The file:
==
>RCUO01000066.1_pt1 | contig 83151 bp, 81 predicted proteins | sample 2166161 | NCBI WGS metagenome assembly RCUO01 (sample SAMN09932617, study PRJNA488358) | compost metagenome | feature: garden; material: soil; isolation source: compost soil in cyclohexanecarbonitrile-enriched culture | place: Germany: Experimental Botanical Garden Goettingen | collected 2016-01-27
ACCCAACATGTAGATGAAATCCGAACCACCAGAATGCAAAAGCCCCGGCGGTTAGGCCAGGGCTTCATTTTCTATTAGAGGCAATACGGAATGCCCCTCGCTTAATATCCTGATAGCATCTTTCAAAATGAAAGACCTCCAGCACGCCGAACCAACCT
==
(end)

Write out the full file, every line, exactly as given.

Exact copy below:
>RCUO01000066.1_pt1 | contig 83151 bp, 81 predicted proteins | sample 2166161 | NCBI WGS metagenome assembly RCUO01 (sample SAMN09932617, study PRJNA488358) | compost metagenome | feature: garden; material: soil; isolation source: compost soil in cyclohexanecarbonitrile-enriched culture | place: Germany: Experimental Botanical Garden Goettingen | collected 2016-01-27
ACCCAACATGTAGATGAAATCCGAACCACCAGAATGCAAAAGCCCCGGCGGTTAGGCCAGGGCTTCATTTTCTATTAGAGGCAATACGGAATGCCCCTCGCTTAATATCCTGATAGCATCTTTCAAAATGAAAGACCTCCAGCACGCCGAACCAACCT